August '00 Update
GM John Emms rounds up the latest in these Nimzo and Benoni Systems, with the help of guest GM Chris Ward in the Nimzo-Indian.
The statistics in The Week in Chess (numbers 298-301) reinforce the popular opinion that the Modern Benoni is not a drawish opening. In 30 games there were only 4 draws. Okay, Black lost more than half (16 out of 30, the other 10 being wins) but Benoni fans have never claimed their opening was 100% sound!
We start our survey this month with the game Crouch-Emms, British Ch (Millfield) 2000, in which I use the popular move order 1 d4 Nf6 2 c4 e6 3 Nf3 c5 4 d5 d6 5 Nc3 exd5 6 cxd5 g6 7 e4 a6!? Crouch reacts in the sharpest way (8 a4 Bg4 9 Qb3!?)
and an interesting battle ensues.
Our other Modern Benoni encounter is the game Kemp-Ward, British Ch (Millfield) 2000 in which Ward repeats a line we have already looked at once before. After the moves 1 d4 Nf6 2 c4 e6 3 g3 c5 4 d5 exd5 5 cxd5 d6 6 Nc3 g6 7 Bg2 Bg7 8 Nf3 0-0 9 0-0 9 ..Re8 10 Nd2 a6 11 a4 Nbd7 12 h3 Rb8 13 Nc4 Ne5 14 Na3 Ward plays 14...Bd7!?
a move originally tried out by David Norwood. In this game White doesn't play the critical line and gets punished for not doing so.
TWIC 298-301 statistics: 15 White wins, 17 draws, 13 Black wins) Here we look at the continued revival of the move 3...b5!? (after 1 d4 Nf6 2 Nf3 c5 3 d5)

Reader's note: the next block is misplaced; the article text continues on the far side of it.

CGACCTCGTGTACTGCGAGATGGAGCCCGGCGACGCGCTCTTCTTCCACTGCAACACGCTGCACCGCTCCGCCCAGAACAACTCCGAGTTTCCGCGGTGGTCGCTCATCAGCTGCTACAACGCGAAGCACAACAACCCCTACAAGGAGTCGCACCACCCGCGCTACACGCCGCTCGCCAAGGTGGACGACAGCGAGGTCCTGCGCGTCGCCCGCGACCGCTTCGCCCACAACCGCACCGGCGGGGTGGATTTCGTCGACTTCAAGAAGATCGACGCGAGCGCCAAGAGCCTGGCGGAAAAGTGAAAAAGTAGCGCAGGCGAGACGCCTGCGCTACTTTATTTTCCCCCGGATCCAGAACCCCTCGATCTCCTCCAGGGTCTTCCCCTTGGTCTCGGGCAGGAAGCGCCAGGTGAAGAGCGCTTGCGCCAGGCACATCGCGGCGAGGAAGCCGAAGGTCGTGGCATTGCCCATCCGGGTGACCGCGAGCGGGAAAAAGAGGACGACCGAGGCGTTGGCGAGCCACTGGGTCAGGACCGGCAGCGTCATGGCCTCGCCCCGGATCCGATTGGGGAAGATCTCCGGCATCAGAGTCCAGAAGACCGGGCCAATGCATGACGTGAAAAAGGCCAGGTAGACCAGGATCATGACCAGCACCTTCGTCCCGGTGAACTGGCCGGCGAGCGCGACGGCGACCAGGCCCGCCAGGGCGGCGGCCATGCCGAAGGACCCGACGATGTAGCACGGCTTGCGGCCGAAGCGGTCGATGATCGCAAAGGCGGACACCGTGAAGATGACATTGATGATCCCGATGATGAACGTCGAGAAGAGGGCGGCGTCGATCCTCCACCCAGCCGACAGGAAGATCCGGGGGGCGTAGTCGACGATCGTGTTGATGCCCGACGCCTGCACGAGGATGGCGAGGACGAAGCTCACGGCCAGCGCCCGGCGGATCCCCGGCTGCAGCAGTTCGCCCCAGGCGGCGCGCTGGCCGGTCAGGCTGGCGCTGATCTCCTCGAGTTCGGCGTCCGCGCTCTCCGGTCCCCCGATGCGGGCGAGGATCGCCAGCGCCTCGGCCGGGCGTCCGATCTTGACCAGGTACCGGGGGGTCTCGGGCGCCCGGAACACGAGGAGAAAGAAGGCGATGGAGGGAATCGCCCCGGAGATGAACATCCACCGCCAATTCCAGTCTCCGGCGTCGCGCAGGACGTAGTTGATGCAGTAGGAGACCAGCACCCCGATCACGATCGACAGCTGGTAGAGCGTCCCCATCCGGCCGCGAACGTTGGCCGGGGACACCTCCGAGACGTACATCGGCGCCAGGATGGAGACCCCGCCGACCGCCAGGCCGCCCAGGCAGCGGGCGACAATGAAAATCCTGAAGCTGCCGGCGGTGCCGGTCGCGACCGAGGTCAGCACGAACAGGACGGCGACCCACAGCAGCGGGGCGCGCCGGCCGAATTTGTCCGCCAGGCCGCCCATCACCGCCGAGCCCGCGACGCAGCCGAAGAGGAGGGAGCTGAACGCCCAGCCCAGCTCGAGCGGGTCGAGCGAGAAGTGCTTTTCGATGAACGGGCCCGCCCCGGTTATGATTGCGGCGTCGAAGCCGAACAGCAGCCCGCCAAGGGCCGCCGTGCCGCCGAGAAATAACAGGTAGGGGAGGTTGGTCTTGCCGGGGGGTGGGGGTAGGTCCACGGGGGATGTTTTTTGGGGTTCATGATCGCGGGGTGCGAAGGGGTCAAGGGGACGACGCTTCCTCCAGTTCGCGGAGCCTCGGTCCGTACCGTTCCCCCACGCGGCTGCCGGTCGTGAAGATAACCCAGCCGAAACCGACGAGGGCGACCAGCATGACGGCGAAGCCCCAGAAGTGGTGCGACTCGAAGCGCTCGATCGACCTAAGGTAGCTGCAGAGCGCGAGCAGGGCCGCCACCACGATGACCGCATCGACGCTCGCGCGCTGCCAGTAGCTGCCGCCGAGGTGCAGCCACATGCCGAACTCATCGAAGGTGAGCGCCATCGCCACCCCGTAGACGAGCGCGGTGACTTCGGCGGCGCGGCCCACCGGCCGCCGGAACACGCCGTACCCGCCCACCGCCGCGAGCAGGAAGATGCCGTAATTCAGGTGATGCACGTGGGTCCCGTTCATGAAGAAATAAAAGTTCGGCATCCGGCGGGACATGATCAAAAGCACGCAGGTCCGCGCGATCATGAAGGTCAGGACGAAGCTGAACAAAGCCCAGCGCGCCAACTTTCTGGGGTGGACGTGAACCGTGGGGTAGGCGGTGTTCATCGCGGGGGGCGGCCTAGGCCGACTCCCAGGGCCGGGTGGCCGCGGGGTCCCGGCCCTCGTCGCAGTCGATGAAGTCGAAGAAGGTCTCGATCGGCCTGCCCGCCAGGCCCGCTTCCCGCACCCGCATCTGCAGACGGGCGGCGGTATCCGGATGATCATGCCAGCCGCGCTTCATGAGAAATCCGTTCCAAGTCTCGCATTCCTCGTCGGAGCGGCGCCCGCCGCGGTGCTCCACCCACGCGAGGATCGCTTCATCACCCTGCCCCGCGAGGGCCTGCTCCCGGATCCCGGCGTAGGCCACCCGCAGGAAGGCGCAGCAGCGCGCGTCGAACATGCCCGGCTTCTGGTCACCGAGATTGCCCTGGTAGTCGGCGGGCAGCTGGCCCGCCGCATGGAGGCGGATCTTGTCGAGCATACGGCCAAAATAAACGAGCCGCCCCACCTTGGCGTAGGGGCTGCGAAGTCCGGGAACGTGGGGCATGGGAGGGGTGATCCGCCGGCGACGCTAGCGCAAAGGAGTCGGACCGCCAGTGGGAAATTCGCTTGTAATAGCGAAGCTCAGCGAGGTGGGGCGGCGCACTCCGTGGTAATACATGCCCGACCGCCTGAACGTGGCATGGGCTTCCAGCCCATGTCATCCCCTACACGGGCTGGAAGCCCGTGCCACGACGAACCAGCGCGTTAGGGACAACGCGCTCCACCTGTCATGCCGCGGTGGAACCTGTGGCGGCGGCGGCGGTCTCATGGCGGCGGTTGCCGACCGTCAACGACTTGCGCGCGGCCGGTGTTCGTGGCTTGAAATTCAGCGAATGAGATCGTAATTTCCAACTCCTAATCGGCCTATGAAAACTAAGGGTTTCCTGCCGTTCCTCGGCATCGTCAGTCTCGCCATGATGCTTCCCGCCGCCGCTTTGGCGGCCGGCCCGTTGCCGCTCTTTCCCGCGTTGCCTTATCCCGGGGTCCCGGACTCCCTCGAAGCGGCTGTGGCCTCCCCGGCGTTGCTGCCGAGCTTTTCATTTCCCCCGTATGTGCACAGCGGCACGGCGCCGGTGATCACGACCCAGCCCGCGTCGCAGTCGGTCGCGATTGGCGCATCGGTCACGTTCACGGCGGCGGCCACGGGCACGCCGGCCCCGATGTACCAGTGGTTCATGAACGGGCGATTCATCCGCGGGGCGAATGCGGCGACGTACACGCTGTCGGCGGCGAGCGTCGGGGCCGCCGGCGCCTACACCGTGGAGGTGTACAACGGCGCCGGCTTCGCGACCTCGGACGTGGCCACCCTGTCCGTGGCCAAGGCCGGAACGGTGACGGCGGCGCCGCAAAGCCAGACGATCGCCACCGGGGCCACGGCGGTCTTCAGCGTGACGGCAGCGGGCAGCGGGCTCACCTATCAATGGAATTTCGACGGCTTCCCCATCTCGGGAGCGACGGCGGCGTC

The game Hebden-Hodgson, British Ch (Millfield) 2000 is another success story for Black, who reaches a more than comfortable position from the opening. 3...b5 is currently enjoying some popularity at the moment, but whether this will remain we shall have to wait and see. If it stays the course then this is very good news for Benoni/Benko players, who would have a new system against one of White's more solid move orders.
(TWIC 298-301 statistics: 30 White wins, 48 draws, 38 Black wins)
This was an impressive month of results for Queen's Indian exponents (Black
scored 53% overall).
We start with the game Piket-Ivanchuk, Montecatini Terme 2000. You can always rely on the Ukrainian GM for producing the cutting edge of opening theory and here he successfully utilises another way of defending for Black in the fianchetto variation.
In Bator-Akesson, Stockholm 2000 Black plays too casually in the 4 a3 variation and gets crushed very quickly after White finds a very effective piece sacrifice.
We finish with another win for White in the game Gormally-Crawley, once again from the recent British Championship. IM Danny Gormally is a dangerous tactician and the line he uses here suits his style perfectly. He plays the well known line 1 d4 Nf6 2 Nf3 e6 3 c4 b6 4 g3 Bb7 5 Bg2 Be7 6 0-0 0-0 7 d5!?
This pawn sacrifice is one of White's sharpest weapons in the g3 Queen's Indian and Gormally adds a new twist to the theory with a second pawn sacrifice a few moves later.
It's me again and I thought that you might be interested in learning that I've been doing a spot of investigative reporting. Did you know that in the last 3 weeks out of 100 Nimzo games played:
45 were with 4 Qc2
31 were with 4 e3
8 were with 4 Nf3
7 were with 4 Bg5
4 were with 4 f3
2 were with 4 a3
And there was one each of 4 Bd2, 4 Qb3 and 4 g3
No, well you do now!
So above is where the trend is and hence my selection of a 4 e3 (with 4 b6 5 Nge2 Ba6) and a particularly popular at high level chess 4 Nf3 (4 b6 5 Qb3) encounter. Both recent, relatively short and decisive.
Hope you enjoy them.
Bye for now
Well keep the mail coming in. It is appreciated. Until next time.
Chris Ward and John Emms
Remember, if you have any questions or remarks on the Benoni, Nimzo Indian, Queen's Indian or Bogo-Indian, we'd be glad to here from you. Please e-mail Chris or John at